School Videos Teach to Many Learners and Learning Styles

If you’ve been in teaching for a while, you probably already know about the multiple learning styles – audio, reading, visual and kinaesthetic – that students (and all humans, including you and me) have. But did you know that school videos are ideally placed for reaching all these learning styles, possibly even more than other forms of multimedia and classroom technology.  

How is this possible? It’s obvious that videos are a great means of instruction to reach the visual learners -all those animations and pictures are pure educational gold to them – and to the audio learners, but what about the readers and the kinaesthetics? How do videos help them? And why are school videos better than other forms of classroom technology?  

Let’s start with the reason why videos are better than other forms of technology. The main reason why school videos are better is because they can usually be viewed on a larger screen that’s suitable for the whole class to watch. Unless you have a data projector that you remain in control of, most online teaching tools are viewed by individual students via laptop screens, and the students have to be sitting in their seats. I know you try your best to keep students on-task, but even the most angelic pupil can become distracted and go off-task online, which is one problem you don’t have when you’re showing school videos. You also know for certain that with a video, the whole class shares the experience.  

As for the different learning styles, here’s how videos reach each one:  

Visual learners: Videos are ideal for these learners. Concepts are presented with pictures, graphics and animations, which make everything easy to remember and understand for visual learners.  

Audio learners:  The soundtrack on the video – both words and music – reach the audio learners. Audio learners often learn well from the traditional talk-by-the-chalkboard, but using school videos gives them a chance to listen to a different voice. Videos often include songs and rhymes, which are great memorisation tools for audio learners.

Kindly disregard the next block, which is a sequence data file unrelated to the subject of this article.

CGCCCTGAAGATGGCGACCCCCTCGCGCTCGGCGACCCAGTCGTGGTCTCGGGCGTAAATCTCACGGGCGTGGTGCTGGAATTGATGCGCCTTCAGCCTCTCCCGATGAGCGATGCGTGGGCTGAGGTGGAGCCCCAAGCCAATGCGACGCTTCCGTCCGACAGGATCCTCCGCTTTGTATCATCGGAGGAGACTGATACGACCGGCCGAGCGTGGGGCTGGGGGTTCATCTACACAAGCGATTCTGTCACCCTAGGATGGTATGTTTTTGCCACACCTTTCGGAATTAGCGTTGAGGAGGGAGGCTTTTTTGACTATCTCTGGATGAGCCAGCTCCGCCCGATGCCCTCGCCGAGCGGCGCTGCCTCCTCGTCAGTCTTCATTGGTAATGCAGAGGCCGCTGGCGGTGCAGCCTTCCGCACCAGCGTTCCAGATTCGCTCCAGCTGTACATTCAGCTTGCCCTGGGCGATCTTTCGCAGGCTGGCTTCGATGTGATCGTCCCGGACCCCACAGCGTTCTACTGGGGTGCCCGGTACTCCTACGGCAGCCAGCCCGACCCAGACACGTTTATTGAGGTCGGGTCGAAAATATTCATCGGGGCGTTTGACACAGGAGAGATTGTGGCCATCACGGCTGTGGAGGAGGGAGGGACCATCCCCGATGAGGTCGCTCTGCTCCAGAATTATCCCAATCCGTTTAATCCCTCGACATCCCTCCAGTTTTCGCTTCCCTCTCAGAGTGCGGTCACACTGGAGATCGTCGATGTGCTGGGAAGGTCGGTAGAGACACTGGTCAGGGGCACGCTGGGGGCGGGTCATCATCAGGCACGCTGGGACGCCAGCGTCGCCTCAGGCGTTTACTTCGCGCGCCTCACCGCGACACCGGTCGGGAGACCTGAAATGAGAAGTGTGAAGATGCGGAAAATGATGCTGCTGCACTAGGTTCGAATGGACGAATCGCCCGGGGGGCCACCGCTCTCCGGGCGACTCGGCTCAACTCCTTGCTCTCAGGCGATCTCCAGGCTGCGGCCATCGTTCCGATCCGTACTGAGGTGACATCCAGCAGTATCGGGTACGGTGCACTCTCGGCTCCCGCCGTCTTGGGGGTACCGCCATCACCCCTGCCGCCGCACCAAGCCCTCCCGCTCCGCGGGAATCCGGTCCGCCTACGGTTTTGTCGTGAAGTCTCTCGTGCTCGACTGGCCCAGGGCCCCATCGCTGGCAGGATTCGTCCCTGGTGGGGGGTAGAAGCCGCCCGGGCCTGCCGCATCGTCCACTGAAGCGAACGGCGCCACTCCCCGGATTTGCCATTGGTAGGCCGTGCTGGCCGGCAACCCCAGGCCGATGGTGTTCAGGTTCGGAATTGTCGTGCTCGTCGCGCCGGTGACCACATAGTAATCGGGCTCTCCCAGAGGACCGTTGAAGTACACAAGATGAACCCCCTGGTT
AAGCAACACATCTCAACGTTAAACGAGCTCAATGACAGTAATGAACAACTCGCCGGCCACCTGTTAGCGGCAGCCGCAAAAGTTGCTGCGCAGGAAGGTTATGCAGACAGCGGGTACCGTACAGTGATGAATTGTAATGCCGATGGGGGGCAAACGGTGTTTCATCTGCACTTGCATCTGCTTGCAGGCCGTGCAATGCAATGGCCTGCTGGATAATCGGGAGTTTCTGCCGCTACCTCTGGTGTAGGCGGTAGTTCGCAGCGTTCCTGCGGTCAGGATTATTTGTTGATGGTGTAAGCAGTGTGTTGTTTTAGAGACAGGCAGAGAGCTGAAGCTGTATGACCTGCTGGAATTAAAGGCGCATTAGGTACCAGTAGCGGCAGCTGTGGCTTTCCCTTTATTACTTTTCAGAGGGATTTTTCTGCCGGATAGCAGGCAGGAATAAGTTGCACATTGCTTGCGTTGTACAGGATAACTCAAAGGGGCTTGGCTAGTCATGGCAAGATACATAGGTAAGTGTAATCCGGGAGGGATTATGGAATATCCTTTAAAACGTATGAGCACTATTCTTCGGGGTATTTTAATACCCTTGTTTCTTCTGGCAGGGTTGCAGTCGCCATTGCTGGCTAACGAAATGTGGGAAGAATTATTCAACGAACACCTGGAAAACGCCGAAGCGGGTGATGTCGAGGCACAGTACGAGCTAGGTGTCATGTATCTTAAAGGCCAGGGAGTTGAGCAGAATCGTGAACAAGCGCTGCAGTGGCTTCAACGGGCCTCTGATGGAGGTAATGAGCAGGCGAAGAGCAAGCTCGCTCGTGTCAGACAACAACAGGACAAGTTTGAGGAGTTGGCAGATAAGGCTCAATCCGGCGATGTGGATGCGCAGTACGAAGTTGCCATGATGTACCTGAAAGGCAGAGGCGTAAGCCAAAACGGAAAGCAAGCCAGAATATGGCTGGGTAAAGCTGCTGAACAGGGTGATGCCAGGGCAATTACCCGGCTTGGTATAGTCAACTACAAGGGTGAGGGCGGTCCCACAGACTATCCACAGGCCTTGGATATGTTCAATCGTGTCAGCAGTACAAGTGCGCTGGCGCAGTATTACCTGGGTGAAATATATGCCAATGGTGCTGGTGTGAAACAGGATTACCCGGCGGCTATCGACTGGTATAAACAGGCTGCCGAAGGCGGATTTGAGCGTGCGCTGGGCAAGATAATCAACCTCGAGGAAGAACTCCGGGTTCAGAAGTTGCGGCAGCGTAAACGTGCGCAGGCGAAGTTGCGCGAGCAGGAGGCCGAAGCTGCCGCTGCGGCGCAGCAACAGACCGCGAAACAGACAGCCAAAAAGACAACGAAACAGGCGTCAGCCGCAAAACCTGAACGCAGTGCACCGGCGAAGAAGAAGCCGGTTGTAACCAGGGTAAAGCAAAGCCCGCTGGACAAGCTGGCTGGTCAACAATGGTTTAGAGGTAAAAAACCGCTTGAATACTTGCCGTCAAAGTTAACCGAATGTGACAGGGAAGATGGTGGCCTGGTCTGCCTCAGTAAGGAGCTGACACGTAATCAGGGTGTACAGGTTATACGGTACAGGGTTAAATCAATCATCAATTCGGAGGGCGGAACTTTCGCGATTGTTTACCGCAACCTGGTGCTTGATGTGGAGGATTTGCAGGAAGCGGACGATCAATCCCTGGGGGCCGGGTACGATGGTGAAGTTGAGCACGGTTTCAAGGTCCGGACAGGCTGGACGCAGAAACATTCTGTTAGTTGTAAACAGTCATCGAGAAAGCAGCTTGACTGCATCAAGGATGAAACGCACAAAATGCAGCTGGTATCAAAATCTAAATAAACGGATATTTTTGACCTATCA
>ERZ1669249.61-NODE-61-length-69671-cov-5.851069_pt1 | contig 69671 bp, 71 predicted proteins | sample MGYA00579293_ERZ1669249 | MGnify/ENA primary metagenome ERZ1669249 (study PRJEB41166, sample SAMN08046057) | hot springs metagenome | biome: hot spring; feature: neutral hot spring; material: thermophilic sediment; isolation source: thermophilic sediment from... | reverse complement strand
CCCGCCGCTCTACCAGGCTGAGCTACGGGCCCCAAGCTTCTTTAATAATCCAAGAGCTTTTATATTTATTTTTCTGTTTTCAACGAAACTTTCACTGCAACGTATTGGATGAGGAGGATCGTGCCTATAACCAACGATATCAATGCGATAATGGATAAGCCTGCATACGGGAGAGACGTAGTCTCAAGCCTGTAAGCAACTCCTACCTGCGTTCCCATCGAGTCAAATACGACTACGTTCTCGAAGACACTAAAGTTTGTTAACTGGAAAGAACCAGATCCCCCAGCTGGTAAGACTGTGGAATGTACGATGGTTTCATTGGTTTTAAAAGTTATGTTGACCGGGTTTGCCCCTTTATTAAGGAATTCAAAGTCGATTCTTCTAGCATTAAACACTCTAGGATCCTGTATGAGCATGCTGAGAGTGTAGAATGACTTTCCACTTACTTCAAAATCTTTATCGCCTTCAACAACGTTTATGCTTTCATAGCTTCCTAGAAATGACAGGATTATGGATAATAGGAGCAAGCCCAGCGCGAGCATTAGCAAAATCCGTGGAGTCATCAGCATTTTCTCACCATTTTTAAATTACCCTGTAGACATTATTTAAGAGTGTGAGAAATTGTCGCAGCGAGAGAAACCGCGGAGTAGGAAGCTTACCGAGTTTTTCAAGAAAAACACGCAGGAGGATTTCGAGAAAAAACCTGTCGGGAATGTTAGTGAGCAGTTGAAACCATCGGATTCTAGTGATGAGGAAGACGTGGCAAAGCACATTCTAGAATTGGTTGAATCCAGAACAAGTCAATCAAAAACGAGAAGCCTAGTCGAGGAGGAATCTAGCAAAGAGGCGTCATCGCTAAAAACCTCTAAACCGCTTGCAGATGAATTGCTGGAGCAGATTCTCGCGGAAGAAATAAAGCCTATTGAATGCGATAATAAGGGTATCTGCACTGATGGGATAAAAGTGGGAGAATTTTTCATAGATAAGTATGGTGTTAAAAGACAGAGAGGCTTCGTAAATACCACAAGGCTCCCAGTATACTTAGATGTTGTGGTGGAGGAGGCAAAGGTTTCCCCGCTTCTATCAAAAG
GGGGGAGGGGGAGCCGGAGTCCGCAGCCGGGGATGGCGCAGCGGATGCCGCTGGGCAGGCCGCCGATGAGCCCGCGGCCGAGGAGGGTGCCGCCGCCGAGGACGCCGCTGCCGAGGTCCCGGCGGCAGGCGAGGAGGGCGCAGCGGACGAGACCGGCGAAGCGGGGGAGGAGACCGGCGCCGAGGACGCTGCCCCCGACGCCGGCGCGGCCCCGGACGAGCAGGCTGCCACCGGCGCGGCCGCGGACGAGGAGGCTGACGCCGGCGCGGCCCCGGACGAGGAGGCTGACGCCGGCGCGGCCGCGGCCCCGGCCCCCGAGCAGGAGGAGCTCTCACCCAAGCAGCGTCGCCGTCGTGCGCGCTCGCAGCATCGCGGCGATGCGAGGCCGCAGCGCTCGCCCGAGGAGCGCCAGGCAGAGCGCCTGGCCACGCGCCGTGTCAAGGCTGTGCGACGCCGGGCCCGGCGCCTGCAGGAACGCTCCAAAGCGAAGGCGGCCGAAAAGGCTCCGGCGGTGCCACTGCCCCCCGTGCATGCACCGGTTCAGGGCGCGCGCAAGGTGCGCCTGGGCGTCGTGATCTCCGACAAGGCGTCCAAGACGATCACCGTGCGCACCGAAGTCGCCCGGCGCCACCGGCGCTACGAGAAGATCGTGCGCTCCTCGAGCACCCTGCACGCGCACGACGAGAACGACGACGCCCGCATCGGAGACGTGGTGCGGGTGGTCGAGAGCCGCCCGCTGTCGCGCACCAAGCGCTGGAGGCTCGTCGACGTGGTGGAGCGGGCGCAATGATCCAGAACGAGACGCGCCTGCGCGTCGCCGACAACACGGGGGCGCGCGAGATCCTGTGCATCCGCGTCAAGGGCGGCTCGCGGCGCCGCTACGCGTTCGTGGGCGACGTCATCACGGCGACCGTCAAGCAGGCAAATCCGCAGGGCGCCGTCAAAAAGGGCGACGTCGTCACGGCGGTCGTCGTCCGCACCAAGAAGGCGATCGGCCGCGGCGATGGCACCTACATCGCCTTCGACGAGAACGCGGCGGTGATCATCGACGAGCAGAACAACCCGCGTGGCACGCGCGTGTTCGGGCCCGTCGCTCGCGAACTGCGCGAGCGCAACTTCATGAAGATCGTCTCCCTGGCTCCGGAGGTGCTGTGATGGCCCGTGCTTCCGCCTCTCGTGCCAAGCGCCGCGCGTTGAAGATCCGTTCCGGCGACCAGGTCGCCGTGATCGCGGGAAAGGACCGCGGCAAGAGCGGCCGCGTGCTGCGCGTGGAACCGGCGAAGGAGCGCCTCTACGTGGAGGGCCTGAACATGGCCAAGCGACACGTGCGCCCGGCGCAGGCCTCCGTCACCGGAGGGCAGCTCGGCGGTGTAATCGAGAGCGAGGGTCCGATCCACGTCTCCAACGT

Reading learners:  If you are using a DVD player to show videos, then don’t forget to turn on the subtitles. Using subtitles isn’t just a tool for reaching the readers, either. If you have students in your class with a first language other than English, using the subtitles in their first language helps them understand the concepts without the language barrier.  

Kinaesthetic learners: When you’re showing school videos, you don’t have to keep all your students in their seats. If the kinaesthetics sit at the back of the class, they are free to move as they watch the video, without distracting other people. Kinaesthetics can dance (sort of) along with the soundtrack, or they can use gesture and mime along with what the presenter (or the animation) is doing. If you allow your kinaesthetics a chance to act out or dramatise what they have watched as part of your lesson, they will be able to process what they’ve learned on the video.  

The most valuable and affordable resource for enhancing your classroom lessons is still educational videos and DVDs. So make sure you’re using video the right way and see immediate benefits in your students’ engagement, retention and test performance by clicking here. Are you using them as well as you could? Check out this free video to find out.